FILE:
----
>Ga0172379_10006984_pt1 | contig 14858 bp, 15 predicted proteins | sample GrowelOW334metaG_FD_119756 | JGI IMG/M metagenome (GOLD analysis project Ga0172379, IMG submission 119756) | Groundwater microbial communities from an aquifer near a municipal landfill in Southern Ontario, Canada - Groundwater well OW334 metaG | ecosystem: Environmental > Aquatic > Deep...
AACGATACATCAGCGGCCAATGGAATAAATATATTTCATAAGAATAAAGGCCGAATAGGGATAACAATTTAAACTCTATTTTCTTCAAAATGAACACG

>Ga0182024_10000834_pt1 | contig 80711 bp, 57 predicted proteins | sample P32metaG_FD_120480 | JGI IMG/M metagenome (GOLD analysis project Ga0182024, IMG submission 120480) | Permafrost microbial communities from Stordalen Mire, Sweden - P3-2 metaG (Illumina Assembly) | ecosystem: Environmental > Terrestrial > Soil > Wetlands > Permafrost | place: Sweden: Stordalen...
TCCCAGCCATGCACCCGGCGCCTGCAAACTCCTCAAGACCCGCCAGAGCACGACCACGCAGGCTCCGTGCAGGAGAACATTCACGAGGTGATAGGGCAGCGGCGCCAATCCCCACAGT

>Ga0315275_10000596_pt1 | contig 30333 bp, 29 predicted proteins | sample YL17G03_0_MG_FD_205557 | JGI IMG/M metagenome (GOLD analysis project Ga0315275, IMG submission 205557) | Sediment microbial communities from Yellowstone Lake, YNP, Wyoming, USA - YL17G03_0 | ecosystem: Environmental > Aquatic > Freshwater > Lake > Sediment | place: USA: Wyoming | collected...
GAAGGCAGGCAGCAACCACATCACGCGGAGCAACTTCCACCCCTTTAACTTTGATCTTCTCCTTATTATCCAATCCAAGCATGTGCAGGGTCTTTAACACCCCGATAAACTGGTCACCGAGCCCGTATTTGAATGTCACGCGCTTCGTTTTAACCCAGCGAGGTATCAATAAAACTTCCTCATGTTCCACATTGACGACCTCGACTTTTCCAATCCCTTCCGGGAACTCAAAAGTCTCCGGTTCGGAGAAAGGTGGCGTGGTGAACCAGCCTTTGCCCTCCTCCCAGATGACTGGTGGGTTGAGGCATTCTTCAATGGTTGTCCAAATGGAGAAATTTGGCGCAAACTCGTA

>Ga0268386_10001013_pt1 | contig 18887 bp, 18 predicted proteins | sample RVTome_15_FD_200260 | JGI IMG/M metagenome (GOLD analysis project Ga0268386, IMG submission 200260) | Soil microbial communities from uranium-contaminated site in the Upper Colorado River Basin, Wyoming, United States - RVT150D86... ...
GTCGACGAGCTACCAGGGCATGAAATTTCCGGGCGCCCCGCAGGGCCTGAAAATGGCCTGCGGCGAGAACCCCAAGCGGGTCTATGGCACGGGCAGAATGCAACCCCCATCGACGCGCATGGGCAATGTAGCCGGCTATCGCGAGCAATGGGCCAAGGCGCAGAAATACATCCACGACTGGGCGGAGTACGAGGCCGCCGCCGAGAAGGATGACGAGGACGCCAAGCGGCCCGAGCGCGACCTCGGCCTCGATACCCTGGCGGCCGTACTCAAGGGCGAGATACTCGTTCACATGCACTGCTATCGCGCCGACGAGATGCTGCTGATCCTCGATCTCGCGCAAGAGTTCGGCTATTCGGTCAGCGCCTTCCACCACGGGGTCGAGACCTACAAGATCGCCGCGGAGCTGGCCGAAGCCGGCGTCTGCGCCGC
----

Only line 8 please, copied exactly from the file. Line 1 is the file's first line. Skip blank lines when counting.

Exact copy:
GTCGACGAGCTACCAGGGCATGAAATTTCCGGGCGCCCCGCAGGGCCTGAAAATGGCCTGCGGCGAGAACCCCAAGCGGGTCTATGGCACGGGCAGAATGCAACCCCCATCGACGCGCATGGGCAATGTAGCCGGCTATCGCGAGCAATGGGCCAAGGCGCAGAAATACATCCACGACTGGGCGGAGTACGAGGCCGCCGCCGAGAAGGATGACGAGGACGCCAAGCGGCCCGAGCGCGACCTCGGCCTCGATACCCTGGCGGCCGTACTCAAGGGCGAGATACTCGTTCACATGCACTGCTATCGCGCCGACGAGATGCTGCTGATCCTCGATCTCGCGCAAGAGTTCGGCTATTCGGTCAGCGCCTTCCACCACGGGGTCGAGACCTACAAGATCGCCGCGGAGCTGGCCGAAGCCGGCGTCTGCGCCGC